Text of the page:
In 1976, Mick formed Foreigner. The combination of his musicianship and songwriting skills and the unique voice of singer Lou Gramm made them superstars, with more than 80 million albums sold, more than one billion Pandora spins, and nine top ten hits, most notably the worldwide number one “I Want to Know What Love Is,” which Mick wrote for Ann in 1984.  


Married life agreed with them. They moved to New York’s San Remo, and their apartment became hangout central for famous friends like Mick Jagger, Paul McCartney, Andy Warhol and Michael Jackson. Son Alexander and daughter Annabelle were born, and Ann decided to raise her brood with the same tough

love her parents had given her—even after she’d lost her mother so young (Mick’s mother had suffered from undiagnosed bipolar disorder most of her life. “She would go from being completely effervescent and so happy and warm and loving to just lying in bed all day, not getting up,” he says. “There was no word for it in those days. People suffered all kinds of things in silence”).


Ann says, “My mother had a great sense of humor. She was strict but incredibly grounded, and instead of wanting to forget what she did or said, I was desperately holding on to those pearls of wisdom to keep her alive. She was just so wise. She loved life so much—always saw the positive in everything. 


“I was a bit of a Mummy Dearest. They had an hour of TV a day, and could only use the phone between 6:30 and 7:30, and they said, ‘But, Mummy, we sit down to dinner at seven.’ I went, ‘Oops!’ When they were thirteen, I gave them a dollar each week for every year of age. They didn’t need more because they were too young to drink and drugs were illegal, so if they wanted to get into trouble they’d have to be creative and get a job on weekends. They saw their dads working, and I freelanced as a writer and did a lot of charity work, and they needed to know how important it was to earn their own money. They got internships and worked as deejays, and Annabelle got a job making sweet faces on the cappuccinos at the Coffee Shop on Union Square. After her first shift she came home so excited. ‘Look, Mummy!’ she said. ‘I made six dollars today!’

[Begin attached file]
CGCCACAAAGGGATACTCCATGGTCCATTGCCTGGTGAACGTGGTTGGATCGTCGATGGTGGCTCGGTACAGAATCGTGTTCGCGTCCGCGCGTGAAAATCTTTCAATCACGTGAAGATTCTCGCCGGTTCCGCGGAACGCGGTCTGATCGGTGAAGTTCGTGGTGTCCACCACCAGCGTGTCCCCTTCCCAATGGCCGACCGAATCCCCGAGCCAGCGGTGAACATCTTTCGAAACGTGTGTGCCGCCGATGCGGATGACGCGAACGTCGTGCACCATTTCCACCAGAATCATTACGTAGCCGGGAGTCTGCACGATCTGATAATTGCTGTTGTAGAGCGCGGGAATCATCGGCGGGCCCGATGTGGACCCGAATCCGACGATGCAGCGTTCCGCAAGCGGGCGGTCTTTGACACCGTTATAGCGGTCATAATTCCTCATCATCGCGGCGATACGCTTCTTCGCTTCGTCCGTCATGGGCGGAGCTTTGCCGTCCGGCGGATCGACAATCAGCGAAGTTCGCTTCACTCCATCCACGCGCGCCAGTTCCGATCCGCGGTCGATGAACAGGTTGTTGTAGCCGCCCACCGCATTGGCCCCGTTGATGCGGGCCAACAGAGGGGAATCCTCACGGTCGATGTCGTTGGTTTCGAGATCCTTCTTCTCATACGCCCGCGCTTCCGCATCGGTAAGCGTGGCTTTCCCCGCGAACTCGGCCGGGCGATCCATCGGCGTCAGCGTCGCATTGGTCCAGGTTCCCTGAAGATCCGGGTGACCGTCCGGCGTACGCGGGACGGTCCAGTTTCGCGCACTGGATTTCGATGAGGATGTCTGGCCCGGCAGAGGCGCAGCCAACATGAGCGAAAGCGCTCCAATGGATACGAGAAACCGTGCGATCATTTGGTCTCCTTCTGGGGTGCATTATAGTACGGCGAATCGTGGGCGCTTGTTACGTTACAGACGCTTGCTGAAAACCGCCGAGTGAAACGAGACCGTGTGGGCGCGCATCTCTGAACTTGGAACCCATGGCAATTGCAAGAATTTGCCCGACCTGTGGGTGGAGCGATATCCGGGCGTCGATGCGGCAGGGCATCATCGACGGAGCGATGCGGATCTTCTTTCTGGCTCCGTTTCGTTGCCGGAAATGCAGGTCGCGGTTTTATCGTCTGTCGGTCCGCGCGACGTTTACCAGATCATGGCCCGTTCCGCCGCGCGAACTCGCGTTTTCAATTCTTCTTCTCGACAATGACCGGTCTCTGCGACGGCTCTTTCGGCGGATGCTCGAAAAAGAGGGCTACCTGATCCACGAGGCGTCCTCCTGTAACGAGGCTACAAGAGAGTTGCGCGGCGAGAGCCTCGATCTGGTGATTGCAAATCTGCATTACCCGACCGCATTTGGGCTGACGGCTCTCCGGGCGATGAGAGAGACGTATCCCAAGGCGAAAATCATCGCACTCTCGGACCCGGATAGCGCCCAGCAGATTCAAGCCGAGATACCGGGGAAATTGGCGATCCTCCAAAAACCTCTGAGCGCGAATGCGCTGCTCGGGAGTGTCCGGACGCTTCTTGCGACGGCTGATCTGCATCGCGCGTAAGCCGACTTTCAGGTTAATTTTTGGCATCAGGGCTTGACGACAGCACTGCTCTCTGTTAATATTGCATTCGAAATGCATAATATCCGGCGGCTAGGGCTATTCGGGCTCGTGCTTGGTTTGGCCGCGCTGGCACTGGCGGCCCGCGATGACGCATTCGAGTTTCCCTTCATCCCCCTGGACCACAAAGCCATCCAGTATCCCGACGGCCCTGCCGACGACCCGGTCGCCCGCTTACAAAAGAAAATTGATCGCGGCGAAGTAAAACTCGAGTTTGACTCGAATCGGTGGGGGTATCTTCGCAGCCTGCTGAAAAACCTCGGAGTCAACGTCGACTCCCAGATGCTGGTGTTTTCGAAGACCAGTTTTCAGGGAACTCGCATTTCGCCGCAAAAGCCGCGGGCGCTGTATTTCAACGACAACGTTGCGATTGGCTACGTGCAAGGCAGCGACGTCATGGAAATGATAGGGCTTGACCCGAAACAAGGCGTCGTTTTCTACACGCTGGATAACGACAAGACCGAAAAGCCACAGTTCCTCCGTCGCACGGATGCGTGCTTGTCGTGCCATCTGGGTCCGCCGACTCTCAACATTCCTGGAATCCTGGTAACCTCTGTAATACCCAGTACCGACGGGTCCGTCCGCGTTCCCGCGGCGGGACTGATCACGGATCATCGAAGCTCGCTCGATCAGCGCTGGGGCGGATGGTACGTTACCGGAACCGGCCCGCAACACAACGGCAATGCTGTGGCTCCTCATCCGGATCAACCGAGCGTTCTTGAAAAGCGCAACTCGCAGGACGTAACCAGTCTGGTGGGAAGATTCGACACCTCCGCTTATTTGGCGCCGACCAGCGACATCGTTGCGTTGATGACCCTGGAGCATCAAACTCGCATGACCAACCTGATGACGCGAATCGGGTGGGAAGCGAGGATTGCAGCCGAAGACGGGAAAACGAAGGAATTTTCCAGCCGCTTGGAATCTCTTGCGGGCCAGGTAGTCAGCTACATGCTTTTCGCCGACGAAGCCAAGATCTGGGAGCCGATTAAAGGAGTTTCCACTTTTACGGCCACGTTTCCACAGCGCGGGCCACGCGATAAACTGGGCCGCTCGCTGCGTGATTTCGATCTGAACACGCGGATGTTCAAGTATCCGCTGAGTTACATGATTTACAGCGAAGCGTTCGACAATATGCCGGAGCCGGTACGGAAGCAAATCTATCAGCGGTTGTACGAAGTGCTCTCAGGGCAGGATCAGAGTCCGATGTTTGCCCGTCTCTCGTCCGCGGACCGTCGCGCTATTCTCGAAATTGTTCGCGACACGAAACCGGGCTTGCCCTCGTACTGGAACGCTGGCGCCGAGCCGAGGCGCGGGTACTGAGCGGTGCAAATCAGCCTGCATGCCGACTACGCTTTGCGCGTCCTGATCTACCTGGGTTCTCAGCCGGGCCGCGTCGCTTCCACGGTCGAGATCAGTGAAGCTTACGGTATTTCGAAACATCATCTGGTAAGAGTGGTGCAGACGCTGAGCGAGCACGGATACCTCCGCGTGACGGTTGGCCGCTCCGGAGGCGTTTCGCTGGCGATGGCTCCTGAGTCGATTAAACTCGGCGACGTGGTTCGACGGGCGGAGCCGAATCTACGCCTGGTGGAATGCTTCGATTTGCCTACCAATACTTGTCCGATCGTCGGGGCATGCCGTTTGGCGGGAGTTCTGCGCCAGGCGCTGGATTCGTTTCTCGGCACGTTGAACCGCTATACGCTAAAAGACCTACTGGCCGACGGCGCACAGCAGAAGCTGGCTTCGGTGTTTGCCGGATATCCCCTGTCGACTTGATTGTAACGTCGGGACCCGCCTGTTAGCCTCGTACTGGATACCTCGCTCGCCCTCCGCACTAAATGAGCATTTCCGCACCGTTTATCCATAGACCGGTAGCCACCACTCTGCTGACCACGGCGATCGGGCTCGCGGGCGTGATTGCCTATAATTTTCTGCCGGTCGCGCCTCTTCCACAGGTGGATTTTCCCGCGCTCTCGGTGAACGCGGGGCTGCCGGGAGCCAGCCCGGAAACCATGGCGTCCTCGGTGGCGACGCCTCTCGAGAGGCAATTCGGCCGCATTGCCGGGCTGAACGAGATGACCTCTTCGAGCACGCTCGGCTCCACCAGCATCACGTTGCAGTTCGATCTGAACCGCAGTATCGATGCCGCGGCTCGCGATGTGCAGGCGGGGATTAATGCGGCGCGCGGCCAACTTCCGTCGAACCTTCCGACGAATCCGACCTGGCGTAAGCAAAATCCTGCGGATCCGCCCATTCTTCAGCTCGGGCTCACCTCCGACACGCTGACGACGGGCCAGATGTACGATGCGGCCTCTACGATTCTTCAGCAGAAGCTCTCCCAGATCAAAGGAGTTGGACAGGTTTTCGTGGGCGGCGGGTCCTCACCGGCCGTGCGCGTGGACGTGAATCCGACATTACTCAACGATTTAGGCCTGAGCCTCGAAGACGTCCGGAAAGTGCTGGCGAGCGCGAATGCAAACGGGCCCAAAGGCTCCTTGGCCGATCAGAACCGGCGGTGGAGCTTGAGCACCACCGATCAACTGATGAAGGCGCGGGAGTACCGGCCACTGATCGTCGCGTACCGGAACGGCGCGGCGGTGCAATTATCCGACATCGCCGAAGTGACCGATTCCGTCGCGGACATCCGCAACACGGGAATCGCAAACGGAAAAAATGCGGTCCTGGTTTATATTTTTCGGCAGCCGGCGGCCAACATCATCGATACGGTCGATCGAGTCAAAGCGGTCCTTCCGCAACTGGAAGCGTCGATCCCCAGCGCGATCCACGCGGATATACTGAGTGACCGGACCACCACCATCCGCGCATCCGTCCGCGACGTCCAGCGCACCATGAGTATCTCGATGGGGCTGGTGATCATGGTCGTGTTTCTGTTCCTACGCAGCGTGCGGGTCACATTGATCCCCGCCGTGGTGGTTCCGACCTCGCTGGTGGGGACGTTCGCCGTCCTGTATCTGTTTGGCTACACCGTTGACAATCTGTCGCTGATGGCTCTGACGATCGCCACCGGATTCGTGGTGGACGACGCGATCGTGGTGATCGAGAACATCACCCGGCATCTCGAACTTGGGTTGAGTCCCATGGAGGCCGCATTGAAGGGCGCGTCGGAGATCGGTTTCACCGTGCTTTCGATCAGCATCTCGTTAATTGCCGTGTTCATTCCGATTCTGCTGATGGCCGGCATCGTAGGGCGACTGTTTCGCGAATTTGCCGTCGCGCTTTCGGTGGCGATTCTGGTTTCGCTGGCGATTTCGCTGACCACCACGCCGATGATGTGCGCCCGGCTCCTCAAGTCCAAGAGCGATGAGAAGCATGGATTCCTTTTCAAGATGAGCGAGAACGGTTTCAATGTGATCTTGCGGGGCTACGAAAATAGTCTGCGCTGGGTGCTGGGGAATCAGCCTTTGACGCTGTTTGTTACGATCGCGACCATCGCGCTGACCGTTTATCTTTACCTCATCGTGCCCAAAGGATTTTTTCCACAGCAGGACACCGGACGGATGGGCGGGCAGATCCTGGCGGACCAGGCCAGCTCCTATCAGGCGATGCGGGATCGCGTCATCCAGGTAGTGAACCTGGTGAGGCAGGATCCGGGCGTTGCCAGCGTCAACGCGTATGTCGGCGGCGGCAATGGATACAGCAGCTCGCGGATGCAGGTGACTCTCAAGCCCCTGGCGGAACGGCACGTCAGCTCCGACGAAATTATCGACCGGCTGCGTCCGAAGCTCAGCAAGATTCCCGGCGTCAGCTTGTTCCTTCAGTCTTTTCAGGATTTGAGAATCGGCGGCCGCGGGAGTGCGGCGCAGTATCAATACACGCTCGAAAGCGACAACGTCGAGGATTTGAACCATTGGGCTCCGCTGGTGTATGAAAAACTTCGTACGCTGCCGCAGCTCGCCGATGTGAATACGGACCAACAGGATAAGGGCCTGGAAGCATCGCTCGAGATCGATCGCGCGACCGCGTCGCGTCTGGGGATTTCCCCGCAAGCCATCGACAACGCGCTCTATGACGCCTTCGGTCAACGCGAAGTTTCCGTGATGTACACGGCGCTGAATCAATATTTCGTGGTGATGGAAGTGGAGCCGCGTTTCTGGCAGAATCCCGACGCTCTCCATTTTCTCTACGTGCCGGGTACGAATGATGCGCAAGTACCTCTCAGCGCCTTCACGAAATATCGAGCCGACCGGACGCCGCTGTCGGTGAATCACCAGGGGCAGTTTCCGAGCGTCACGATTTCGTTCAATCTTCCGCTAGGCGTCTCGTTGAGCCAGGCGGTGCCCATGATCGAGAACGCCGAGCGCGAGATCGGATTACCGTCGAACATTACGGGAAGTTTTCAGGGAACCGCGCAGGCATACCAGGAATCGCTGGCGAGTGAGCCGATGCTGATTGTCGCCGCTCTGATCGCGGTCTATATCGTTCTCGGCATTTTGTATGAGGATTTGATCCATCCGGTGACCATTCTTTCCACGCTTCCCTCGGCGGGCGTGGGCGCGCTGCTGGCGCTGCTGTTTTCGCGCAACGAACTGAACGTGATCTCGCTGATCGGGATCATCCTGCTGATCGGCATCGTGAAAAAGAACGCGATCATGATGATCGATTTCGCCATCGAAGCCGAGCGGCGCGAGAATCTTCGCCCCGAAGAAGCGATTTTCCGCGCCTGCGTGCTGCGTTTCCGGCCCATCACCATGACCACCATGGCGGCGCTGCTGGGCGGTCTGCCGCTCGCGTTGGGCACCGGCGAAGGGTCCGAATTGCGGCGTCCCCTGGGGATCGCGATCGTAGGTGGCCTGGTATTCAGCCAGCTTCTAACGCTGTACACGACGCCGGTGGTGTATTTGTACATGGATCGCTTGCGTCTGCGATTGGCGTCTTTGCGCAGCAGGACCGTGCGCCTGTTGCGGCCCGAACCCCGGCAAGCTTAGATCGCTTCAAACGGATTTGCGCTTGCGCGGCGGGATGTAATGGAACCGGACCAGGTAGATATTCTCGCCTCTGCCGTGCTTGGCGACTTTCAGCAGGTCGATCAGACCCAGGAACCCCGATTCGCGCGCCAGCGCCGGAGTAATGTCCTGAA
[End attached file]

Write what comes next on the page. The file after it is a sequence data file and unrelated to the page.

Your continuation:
“Still, they thought I was the Wicked Witch,” Ann adds with a laugh. “I always said, ‘You think I’m strict? You didn’t grow up with my parents.’” Life wasn’t all curfews and phone restrictions, however, as the kids often spent summers on tour with Mick—packed up, as Ann says, “like the von Trapps, or maybe the seven little dwarves.” 


Or, they’d hang out in the Hamptons. “I started going out in 1977, and I always had a boat,” Mick says. “I grew to know the waters so well I could circumnavigate Shelter Island at night. Then we got a power boat that was the prototype for the Israeli navy, and it was very, very fast and made us quite popular. We could go from one house to another in a blink of an eye.”


Clearly, the tough love worked, because all the Ronson and Jones children are remarkably accomplished: how many kids have inspired T-shirts like the collectible “I Want to Be a Ronson”? Mark is the astonishingly prolific music producer/singer/songwriter/DJ responsible for Amy Winehouse’s breakout album and the worldwide smash single Uptown Funk with Bruno Mars. Charlotte is a fashion designer, married to Nate Ruess of the indie band Fun, and mom to their baby, Levon, born in February 2017. Samantha is an acclaimed DJ and member of the band Ocean Park Standoff. Alexander is a musician/ DJ, too, currently recording an album in LA. Annabelle modeled for Charlotte’s label and cowrote, directed and starred in an 11-minute short, Cecile on the Phone, which debuted at Sundance this January. Mick’s eldest son, Roman, is a restaurateur in Miami, and his brother, Christian, is a musician, currently recording an album as well. 


“I wanted them to believe they were capable,” Ann says. “They all have a very quick wit, and they’re all very humble and work very hard. I always told them to find their passion and follow it.” 


Equally successful is Ann’s jewelry line, bracelets and more inspired by the baubles she’d see in flea markets when on tour with Mick. “I remember standing outside with my eyes closed and visualizing, if I had one in silver inlaid with lapis on the top there’d be silver screws and yellow diamonds, or a gold one inlaid with lapis and gold screws and white diamonds. It would be so chic. And then I opened my eyes and said to myself, Oh don’t be silly, Ann. No one is going to read your mind—make them yourself!”